Free Word works at the meeting point of literature, literacy and free expression as a catalyst for collaborations, nationally and internationally, that explore the transformative power of words. At our London hub, the Free Word Centre, we run a programme of events and exhibitions, and provide a home to six resident organisations and over 25 associates, working across literature, literacy and free expression.
The Free Word Centre is located at 60 Farringdon Road, London, in a building that dates back to 1875. Originally constructed as a warehouse, it has been occupied by a wheelwright’s workshop, studios for music education and filmmaking, and most recently The Guardian’s archive and education/exhibition centre.
The area’s connection to literature and politics go back centuries. Bookstalls lined the pavements of Farringdon Road from the 1870s to the 1990s, and nearby Clerkenwell Green has been historically associated with radicalism, from the Lollards in the sixteenth century to the Chartists in the nineteenth. In the 1900s, Vladimir Lenin edited the magazine Iskra from 37a Clerkenwell Green. For a full history, we recommend Philippa Lewis's 60 Farringdon Road (commissioned for the launch of Free Word).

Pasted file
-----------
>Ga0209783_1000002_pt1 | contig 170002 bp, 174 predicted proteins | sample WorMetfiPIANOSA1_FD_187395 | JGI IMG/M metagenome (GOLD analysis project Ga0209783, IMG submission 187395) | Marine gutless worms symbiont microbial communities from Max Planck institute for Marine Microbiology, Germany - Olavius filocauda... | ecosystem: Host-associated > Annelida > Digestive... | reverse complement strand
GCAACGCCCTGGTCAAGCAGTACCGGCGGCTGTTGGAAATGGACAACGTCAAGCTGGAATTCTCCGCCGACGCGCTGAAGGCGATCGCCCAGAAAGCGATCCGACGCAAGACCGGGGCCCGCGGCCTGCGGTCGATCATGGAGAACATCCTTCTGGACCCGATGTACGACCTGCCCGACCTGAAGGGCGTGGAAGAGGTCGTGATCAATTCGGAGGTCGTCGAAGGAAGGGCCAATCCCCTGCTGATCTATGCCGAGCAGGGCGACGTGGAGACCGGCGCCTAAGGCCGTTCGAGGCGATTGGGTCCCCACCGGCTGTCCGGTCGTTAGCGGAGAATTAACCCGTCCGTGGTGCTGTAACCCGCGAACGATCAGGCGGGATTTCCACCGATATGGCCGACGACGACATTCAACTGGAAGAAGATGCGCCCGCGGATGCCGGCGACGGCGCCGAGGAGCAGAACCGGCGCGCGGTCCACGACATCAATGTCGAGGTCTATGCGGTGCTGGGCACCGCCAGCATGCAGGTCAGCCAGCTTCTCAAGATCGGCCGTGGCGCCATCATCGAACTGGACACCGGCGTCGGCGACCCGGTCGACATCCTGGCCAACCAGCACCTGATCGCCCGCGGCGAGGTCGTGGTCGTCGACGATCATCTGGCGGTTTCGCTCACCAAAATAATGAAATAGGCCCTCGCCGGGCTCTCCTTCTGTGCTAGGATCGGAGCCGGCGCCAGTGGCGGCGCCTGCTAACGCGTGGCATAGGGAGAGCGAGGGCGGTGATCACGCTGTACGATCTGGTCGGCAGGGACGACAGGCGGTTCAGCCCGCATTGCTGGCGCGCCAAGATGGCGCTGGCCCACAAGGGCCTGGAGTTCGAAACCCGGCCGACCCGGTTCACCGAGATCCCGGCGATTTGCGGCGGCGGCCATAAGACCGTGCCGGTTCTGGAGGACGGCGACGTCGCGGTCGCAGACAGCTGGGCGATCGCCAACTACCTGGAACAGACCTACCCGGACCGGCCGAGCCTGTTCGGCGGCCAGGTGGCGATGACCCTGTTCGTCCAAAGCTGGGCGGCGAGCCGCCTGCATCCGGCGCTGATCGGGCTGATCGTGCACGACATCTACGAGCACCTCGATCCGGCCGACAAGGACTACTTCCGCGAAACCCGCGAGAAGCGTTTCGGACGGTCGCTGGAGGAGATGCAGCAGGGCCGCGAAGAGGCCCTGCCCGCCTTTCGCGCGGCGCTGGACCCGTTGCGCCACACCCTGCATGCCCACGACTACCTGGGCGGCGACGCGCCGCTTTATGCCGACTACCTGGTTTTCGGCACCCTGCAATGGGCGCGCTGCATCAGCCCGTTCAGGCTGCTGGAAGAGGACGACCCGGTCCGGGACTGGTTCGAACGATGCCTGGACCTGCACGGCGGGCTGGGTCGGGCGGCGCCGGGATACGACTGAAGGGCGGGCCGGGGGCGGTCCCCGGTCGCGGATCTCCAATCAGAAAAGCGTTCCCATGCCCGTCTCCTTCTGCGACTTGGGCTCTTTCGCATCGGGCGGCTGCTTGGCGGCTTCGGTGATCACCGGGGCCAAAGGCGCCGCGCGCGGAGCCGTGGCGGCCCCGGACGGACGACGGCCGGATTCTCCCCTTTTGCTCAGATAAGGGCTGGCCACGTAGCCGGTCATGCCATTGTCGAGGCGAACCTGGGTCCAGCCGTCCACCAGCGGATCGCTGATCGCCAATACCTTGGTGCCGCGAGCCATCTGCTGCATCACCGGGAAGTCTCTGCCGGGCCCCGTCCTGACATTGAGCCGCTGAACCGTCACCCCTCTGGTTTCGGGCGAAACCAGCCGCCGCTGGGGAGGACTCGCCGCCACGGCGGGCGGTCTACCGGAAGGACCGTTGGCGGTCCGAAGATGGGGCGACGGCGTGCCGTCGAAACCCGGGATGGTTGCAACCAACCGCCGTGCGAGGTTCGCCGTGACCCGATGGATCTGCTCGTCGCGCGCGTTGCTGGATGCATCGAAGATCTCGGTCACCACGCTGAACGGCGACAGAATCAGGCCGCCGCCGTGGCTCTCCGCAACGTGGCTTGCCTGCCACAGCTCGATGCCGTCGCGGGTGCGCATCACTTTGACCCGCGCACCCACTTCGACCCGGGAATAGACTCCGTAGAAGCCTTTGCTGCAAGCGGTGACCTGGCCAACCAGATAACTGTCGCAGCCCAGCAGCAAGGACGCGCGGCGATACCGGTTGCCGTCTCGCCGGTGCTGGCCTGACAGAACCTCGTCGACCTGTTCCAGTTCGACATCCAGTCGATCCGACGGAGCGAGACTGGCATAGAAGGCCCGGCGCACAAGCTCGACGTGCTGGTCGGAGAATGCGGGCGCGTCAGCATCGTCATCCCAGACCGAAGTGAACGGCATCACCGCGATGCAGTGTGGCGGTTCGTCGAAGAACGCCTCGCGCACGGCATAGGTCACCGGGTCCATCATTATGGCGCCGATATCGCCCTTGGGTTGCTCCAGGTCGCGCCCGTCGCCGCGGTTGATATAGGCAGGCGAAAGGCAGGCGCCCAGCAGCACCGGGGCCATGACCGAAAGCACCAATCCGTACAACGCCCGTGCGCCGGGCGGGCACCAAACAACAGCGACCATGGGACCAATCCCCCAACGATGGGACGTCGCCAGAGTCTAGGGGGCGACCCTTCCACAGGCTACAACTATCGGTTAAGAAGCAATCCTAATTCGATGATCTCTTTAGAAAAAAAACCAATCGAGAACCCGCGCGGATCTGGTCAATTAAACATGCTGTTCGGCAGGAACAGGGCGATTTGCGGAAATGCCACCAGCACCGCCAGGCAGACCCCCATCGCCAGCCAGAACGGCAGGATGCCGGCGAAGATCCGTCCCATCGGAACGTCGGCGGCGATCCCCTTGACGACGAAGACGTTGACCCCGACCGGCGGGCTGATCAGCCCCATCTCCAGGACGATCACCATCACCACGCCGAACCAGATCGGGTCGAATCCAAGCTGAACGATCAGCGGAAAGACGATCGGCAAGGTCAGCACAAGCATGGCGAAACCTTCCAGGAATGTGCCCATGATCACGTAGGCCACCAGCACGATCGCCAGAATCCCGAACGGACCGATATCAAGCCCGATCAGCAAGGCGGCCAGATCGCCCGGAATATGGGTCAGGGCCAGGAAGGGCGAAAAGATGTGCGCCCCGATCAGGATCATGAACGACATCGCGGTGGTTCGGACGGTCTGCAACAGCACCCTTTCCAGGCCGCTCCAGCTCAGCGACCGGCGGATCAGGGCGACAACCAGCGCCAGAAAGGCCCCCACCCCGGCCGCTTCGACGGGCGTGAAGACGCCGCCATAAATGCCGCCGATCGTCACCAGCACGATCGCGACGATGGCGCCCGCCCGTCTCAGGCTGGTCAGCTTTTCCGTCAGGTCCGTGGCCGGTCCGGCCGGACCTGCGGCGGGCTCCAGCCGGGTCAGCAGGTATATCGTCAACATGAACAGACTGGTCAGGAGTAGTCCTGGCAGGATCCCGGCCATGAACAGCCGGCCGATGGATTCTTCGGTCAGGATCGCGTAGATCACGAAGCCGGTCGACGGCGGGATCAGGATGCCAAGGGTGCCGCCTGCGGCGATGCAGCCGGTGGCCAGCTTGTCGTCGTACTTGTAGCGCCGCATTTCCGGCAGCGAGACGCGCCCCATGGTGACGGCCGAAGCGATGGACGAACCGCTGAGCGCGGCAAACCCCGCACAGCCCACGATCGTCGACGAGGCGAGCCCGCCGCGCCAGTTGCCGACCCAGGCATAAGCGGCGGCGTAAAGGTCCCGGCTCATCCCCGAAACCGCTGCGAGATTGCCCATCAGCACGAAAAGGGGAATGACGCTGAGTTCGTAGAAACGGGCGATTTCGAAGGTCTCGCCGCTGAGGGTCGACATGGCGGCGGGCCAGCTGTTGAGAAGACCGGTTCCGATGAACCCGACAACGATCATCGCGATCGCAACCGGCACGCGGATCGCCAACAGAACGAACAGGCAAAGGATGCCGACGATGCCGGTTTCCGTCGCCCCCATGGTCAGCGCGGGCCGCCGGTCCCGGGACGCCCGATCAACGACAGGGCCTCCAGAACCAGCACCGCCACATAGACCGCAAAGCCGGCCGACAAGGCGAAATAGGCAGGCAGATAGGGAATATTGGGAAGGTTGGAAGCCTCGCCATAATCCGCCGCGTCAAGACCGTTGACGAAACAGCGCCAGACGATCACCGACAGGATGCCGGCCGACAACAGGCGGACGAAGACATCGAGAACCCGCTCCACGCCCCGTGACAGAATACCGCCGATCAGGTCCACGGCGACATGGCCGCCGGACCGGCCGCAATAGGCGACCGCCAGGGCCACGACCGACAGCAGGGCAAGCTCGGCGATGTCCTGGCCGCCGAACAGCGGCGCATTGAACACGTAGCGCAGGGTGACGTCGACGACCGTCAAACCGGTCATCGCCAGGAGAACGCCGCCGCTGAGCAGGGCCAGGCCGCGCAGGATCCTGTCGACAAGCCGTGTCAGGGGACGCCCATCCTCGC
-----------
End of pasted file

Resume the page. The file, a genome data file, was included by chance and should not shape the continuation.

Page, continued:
Free Word is run by a team led by Rose Fenton, who succeeded our first director Shreela Ghosh in September 2011. As well as managing the building and supporting its eight resident organisations, the Free Word team runs its own projects and initiatives, such as International Translation Day and its Translators in Residence programme.